I was on the Lower East Side the other night—someone made me go. Honest.
To make the best of a bad situation, I decided to stroll the northern-most block of Ludlow Street. It was a short trip down memory lane. Back in the early and mid '90s, I spent a good amount of time here. Ludlow is where the "rebirth" of the Lower East Side arguably began, with hip bars, restaurants, music clubs and boutiques springing up in the basements of old tenements. (It seemed innocent enough at the time; who knew then where it would lead?) So one might expect the street to be among the most utterly transformed by the area's recent gentrification and hipification.
Not so. Strangely enough, I found the block to be among the most unchanged in the neighborhood. Certainly, it is no longer even a shade of the LES of old. The pillow seller, the notions stores—every hardscrabble manufacturer in fact—are gone. But the street is a fairly well-preserved snapshot of how it looked in 1993 or so. There is, yes, a monstrous hulking condo thing at the north end of the street, inevitably christened The Ludlow (see above). But next to it are Max Fish and The Pink Pony (below), two hangouts that by now rank as ancient in LES years.
A few doors down is the even older El Sombrero Restaurant, better known to locals as "The Hat." Once upon a time, in the bad old LES, this was the only place you could get a cheap meal at 2 a.m. The salsa was amazing and the food was decent, if you ignored the urban folklore about the night a rat crashed through the ceiling and landed on someone's table. Poor musicians and actors ate there. It still seems to be a hipster hangout, just as it was then.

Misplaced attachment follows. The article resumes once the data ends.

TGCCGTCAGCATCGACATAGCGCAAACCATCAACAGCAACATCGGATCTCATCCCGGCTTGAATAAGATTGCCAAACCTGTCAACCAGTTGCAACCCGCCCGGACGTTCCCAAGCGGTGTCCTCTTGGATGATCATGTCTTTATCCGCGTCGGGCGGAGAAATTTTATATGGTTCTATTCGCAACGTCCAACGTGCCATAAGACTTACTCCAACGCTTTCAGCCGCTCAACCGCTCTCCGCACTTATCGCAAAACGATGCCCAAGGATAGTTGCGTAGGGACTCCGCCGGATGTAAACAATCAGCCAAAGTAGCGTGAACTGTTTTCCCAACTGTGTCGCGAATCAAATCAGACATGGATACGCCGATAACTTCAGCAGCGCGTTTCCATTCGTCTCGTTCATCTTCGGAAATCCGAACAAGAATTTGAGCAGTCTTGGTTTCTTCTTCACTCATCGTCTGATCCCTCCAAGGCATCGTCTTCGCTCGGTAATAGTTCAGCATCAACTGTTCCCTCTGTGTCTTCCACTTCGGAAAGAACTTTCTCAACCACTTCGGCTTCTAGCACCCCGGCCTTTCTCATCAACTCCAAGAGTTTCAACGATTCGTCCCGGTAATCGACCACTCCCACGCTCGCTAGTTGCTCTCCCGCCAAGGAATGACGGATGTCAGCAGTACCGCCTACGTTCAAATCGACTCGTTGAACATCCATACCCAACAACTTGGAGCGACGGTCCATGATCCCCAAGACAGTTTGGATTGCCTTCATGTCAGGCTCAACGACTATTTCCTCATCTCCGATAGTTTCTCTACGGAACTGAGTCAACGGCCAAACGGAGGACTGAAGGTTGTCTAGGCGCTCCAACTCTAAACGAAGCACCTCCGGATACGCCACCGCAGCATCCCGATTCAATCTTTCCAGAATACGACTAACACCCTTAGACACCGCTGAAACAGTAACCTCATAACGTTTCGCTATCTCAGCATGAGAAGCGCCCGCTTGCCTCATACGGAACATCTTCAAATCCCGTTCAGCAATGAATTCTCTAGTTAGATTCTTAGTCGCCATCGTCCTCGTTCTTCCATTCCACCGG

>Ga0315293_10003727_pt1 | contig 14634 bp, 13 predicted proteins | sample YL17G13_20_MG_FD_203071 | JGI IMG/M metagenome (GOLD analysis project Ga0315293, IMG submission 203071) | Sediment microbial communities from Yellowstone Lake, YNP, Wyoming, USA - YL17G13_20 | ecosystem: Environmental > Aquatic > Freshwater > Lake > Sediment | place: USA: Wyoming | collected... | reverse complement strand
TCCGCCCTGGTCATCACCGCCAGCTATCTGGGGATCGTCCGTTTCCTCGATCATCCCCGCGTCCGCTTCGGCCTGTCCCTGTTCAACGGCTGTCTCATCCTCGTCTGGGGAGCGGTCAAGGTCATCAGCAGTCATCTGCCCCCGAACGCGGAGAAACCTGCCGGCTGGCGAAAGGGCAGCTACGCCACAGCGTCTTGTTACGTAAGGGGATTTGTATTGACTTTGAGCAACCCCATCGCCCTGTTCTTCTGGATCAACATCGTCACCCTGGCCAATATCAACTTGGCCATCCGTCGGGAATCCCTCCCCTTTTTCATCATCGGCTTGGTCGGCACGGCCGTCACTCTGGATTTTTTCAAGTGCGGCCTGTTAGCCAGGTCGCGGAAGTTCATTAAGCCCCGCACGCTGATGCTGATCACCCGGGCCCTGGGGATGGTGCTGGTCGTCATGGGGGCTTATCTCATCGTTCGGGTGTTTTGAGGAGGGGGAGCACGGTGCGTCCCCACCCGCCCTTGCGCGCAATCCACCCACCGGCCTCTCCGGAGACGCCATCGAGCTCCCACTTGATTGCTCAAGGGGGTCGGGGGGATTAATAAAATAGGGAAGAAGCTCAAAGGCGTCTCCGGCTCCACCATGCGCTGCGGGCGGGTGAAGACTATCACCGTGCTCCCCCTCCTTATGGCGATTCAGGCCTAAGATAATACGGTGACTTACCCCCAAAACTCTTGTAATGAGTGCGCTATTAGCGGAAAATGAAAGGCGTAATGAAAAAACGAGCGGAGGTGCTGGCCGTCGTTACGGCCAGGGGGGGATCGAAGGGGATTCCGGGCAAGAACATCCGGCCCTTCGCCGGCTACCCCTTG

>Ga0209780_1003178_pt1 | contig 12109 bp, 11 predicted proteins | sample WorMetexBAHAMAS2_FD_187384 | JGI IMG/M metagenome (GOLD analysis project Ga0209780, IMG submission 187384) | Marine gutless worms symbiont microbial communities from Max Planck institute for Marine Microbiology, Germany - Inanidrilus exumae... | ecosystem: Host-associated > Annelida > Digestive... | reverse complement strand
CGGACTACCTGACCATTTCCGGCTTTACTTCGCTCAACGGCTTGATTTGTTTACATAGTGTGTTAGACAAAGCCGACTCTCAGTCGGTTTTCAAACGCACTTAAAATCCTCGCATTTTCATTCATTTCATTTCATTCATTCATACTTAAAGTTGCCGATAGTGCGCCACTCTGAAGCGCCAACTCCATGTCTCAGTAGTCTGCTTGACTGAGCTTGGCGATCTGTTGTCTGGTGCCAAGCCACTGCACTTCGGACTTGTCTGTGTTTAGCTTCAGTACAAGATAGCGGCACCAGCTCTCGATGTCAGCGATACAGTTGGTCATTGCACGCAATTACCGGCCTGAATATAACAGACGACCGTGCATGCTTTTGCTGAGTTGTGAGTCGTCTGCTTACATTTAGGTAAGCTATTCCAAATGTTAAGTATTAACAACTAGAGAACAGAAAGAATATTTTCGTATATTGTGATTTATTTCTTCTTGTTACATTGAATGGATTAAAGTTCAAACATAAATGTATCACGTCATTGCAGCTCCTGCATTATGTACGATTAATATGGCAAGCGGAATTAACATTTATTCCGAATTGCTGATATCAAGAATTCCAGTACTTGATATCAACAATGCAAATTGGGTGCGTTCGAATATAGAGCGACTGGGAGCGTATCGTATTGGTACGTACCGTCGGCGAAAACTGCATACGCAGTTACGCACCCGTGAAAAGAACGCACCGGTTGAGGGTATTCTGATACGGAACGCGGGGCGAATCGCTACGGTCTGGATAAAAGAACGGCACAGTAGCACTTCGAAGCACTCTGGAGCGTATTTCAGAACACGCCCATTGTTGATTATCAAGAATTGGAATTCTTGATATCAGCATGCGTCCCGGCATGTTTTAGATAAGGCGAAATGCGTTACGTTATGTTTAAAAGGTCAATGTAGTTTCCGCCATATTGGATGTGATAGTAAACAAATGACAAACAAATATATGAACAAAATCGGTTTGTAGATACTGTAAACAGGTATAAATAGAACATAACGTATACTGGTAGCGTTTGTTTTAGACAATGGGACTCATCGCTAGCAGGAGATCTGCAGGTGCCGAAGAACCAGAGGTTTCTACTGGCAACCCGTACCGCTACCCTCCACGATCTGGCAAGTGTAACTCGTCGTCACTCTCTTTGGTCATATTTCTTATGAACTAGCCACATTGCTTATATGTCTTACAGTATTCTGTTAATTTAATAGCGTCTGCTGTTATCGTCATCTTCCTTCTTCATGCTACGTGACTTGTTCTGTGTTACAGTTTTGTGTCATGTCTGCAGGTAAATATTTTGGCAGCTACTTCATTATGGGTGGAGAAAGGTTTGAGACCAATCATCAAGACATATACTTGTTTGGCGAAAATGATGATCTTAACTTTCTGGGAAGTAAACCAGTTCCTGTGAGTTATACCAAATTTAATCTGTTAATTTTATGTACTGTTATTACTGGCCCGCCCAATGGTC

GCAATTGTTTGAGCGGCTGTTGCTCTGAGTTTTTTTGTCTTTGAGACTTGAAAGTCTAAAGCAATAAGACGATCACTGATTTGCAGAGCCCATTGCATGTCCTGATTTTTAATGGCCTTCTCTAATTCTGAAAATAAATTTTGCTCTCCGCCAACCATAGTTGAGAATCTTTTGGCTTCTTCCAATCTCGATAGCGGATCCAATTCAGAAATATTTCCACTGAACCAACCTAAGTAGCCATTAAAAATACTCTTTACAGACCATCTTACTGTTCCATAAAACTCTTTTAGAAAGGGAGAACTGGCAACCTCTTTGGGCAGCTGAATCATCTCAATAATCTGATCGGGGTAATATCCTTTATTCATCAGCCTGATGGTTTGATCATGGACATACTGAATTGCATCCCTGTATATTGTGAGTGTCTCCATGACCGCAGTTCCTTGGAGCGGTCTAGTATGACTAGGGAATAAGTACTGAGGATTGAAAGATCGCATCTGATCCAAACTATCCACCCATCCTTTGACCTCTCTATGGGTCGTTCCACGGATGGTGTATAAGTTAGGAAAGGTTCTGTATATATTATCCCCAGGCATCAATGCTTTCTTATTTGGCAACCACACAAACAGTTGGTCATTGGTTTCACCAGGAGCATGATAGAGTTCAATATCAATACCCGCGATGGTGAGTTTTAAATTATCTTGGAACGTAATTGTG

Other things are gone, or course. The anonymous black basement space above, a joint known as the Dark Room, used to be Todo Con Nada, a semi-legendary storefront theatre space that thrived in the 1990s, spawning a collective of minor downtown stage artists (the kind of people who win Obie Awards). The space often presented four different shows a night. It was run by one Aaron Beall, a Barnum type who lived upstairs and was once called the Joseph Papp of Off-Off-Broadway.
Next door is an old "Bar" sign, a remnant of the Ludlow Street Cafe, a bohemian music hall and popular brunch place which reigned at a time when you couldn't get brunch anywhere on the Lower East Side.
Pianos Restaurant and Bar has retained the old sign which once advertised an actual piano store. 15 years ago, while still a piano store, the space often hosted theatre productions in its back room. It was a venue in the first annual New York International Theatre Festival.
The 1990s history of Ludlow Street may not be as historically potent as the immigrant experiences that went down on the strip during the 150 years previous. But, for now, remnants of a genuine fringe artistic enclave are still visible. You take what you can get these days.